Astronomers this week have revealed the confirmation that the black hole at the center of our galaxy is ejecting a stream of high-energy particles. The new findings have been published in The Astrophysical Journal.
Researchers for some time have assumed that our Milky Way galaxy has a jet of particles spouting from its center, much like other galaxies similar to it. It is hypothesized that these types of jets are formed as material orbiting a black hole is forced outwards. Observations of the Milky Way's supermassive black hole, named Sagittarius A*, have come up short in the past. These new findings confirm both the existence of the particle jet and its intensity, which is weak compared to other jets seen in the universe.
"For decades astronomers have looked for a jet associated with the Milky Way's black hole," said Zhiyuan Li, lead author of a study and an astronomer at Nanjing University. "Our new observations make the strongest case yet for such a jet."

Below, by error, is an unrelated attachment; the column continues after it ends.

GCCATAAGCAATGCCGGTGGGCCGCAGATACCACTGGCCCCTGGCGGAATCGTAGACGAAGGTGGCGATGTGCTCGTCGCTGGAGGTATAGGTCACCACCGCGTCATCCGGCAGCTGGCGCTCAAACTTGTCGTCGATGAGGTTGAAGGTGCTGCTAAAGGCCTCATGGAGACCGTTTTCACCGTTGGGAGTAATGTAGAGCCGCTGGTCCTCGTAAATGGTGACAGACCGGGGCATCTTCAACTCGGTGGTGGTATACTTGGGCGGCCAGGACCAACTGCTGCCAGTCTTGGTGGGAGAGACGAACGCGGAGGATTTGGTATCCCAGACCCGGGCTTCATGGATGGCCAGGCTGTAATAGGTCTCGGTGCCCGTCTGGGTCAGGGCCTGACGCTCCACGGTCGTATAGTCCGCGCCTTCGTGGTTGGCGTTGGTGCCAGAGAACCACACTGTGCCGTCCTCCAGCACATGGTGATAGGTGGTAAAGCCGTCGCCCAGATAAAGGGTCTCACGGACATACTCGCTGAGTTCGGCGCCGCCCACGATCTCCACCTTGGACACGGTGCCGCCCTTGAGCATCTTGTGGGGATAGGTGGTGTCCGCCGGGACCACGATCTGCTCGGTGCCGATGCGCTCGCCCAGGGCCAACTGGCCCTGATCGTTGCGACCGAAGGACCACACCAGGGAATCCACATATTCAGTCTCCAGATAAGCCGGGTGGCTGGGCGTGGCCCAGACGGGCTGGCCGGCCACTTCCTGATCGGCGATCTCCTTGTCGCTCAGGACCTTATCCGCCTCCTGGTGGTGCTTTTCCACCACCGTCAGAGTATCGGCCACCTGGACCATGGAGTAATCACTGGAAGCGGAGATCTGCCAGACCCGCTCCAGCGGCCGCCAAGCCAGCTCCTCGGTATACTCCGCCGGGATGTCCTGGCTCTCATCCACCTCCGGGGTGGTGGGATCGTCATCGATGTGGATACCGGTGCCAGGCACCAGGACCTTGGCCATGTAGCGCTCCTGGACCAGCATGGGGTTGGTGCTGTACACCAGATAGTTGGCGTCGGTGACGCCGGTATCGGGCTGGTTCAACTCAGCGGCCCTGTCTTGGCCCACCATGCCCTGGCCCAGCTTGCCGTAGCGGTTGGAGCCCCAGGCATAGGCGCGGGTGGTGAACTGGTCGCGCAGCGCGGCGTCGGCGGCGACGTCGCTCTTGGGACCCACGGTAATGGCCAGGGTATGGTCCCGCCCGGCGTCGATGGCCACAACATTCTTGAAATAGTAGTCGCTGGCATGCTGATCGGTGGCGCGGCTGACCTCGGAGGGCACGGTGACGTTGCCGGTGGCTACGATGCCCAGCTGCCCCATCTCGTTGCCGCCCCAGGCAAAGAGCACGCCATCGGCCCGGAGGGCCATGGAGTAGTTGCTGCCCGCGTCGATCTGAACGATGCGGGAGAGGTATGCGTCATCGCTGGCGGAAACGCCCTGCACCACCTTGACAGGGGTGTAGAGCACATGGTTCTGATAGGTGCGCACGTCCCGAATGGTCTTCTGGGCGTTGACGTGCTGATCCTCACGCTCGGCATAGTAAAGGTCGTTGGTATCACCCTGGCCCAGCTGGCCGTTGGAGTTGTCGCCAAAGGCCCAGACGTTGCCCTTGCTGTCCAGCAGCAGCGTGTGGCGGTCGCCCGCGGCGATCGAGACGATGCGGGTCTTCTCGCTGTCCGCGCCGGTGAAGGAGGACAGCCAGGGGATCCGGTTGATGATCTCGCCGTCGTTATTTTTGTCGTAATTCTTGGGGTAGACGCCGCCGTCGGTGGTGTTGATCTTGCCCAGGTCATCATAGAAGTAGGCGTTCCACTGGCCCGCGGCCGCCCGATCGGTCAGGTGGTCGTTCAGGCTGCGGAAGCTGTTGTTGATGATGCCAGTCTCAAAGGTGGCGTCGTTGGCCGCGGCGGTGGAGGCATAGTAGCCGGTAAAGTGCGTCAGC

Li and her colleagues were able to discover the jet using the combined observations of the National Science Foundation's Very Large Array (VLA) and NASA's Chandra Observatory. The team's observations were able to use data on the jet to determine the spin axis of Sagittarius A*. This could help future astronomers determine how the Milky Way and its central black hole formed and evolved. The new paper has already determined that the object's spin is parallel to the rotation axis of the galaxy, suggesting that the Milky Way has not merged with any other galaxies in recent galactic history.
"We know this giant black hole has been much more active at consuming material in the past," said Frederick Baganoff, co-author of the paper and an astronomer at the Massachusetts Institute of Technology. "When it stirs again, the jet may brighten dramatically."
(Image courtesy NRAO/VLA/NASA/CXC/UCLA/Z. Li et al)